Prime Minister Netanyahu is built of different materials. When he decides to grovel, nothing will stop him, not even the facts. Out of everything that was said and wasn’t said during Wednesday’s press conference, one sentence was unforgivable—the last one. “There is no greater supporter to the Jewish people or the Jewish state than Donald Trump,” ruled the Jewish state’s prime minister.
Netanyahu gave Trump this authorization in response to a question from our colleague, Channel 10 correspondent Moav Vardi, which mentioned the rise in anti-Semitic incidents in America in recent months.
Trump opened the door to this phenomenon by making racist comments, by challenging political correctness, by encouraging radical right-wing movements and by refusing to condemn these movements' anti-Semitic posts. This is not the way a great supporter of the Jewish people acts. This is not even the way a small supporter of the Jewish people acts.
For those of you who are wondering why this makes my blood boil, as there were more urgent issues on the agenda Wednesday, this is my response: Trump’s election tore the Jewish community in America in half. Experts on this community, which is so important to Israel, are warning that the day in which Jews will refuse to pray side by side at the synagogues is close.
There are Jews who take pride in Trump’s Jewish son-in-law and in his converted daughter; other Jews, the majority, see Steve Bannon by their side, the guru of anti-Semites in America and the man who calls the shots in Trump’s White House. They hear the words of flattery from the Jewish state’s prime minister, and they start choking.
And now to the urgent issues. We should not be shocked by the lightness in which Trump threw into the bin decades of American support for the two-state solution. In his simplistic, blatant way, he put his finger on the heart of the problem: If both sides want two states, they should agree on two states; if both sides want one state, they should agree on one state. America shouldn’t have to teach them what is best for them.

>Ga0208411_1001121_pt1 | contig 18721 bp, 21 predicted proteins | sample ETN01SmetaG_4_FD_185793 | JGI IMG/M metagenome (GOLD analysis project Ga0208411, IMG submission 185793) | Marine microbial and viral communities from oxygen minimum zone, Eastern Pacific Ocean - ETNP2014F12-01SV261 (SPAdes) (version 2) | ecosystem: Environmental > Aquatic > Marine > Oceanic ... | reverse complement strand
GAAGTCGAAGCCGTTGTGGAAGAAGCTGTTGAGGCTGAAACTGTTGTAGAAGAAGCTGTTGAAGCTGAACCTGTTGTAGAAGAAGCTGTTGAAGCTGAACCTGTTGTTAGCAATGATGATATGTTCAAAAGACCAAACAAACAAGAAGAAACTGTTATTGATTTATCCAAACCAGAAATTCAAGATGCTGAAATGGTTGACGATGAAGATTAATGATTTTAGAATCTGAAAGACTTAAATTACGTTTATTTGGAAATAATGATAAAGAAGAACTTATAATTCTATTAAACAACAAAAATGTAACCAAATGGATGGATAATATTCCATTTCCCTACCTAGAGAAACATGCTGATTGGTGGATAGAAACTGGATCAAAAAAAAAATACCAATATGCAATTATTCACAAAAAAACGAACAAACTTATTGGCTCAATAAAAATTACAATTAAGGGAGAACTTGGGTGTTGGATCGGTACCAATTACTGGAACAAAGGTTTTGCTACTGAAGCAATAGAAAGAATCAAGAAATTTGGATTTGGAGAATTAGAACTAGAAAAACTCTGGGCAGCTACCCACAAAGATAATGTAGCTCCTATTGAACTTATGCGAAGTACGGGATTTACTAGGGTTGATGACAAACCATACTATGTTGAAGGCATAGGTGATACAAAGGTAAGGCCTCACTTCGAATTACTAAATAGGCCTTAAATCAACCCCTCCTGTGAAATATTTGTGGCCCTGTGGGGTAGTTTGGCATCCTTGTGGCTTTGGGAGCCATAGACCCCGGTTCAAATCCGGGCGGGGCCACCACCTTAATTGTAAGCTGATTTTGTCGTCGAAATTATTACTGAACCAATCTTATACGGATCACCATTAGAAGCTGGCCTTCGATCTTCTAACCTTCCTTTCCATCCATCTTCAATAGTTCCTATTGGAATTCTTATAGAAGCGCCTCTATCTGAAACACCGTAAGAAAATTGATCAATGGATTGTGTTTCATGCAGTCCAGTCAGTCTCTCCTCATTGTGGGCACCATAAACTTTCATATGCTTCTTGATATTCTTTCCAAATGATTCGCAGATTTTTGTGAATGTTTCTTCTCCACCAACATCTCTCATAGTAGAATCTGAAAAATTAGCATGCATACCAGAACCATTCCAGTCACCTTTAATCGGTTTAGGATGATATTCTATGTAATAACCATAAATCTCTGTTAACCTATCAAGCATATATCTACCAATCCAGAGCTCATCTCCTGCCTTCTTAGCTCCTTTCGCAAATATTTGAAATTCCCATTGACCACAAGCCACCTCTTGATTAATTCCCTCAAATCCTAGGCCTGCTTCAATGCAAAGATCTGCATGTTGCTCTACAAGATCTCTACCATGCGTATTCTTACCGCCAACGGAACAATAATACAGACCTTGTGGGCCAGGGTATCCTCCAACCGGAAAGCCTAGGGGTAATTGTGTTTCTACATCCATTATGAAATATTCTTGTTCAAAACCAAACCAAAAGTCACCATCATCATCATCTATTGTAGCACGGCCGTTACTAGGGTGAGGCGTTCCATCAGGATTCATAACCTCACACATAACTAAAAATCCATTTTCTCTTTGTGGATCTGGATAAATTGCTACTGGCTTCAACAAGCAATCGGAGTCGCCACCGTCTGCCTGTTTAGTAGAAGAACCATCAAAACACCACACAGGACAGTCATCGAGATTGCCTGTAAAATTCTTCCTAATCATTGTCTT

If he had a bit more knowledge, he would understand that both sides have basically chosen the third option: Not to agree.
Netanyahu told him on Wednesday about the far-reaching concessions he is prepared to make for peace. He is good at telling these stories. He also told him about his secret affair with the regimes in Saudi Arabia, Egypt, Jordan and the oil emirates.
If opposition leader Isaac Herzog believed him, so will Trump. But there will be no regional peace without a regulation of the Palestine issue, and there will be no regulation without concessions which are unbearable for the leaders of both sides.
Trump spoke like someone who is eager to get involved, and get his son-in-law involved, in the negotiations. The settlers should be concerned by this enthusiasm. It brings along an expectation for flexibility in Israel’s stance and for restraining the settlement construction.
The annexation of Ma’ale Adumim or Gush Etzion is not in line with these statements. Neither is massive construction. The greatest supporter of the Jewish people is demanding flexibility. How can we say no?
The more important question is Iran. Trump and Netanyahu didn’t say much about it at the press conference, apart from the derogatory names they both gave Barack Obama’s nuclear agreement.
Netanyahu has to return to Israel with some kind of achievement on this front. Without Iran, all he is left with is the attention Trump devoted to Sara—a nice gift, and fortunately completely legal. What a shame she can’t drink it.
From the American media’s perspective, what happened on Wednesday was outrageous, regardless of Israel. Trump chose the American journalists who got to ask questions, and they were both hired workers of marginal pro-Trump media outlets.
The question at the heart of the agenda—the cooperation between Trump’s people, and perhaps Trump himself, with a Russian move to sabotage the presidential election—was not asked.
Trump’s version regarding the dismissal of General Michael Flynn, his national security adviser, was false. The accusations he made were fabricated and did not clear the air. The affair will keep casting a shadow over his presidency.
Of the two men standing on the stage, the more eloquent, more reasoned, more presidential person was our man. Sara Netanyahu once said that her husband could have been elected US president. Trump proved that she was right.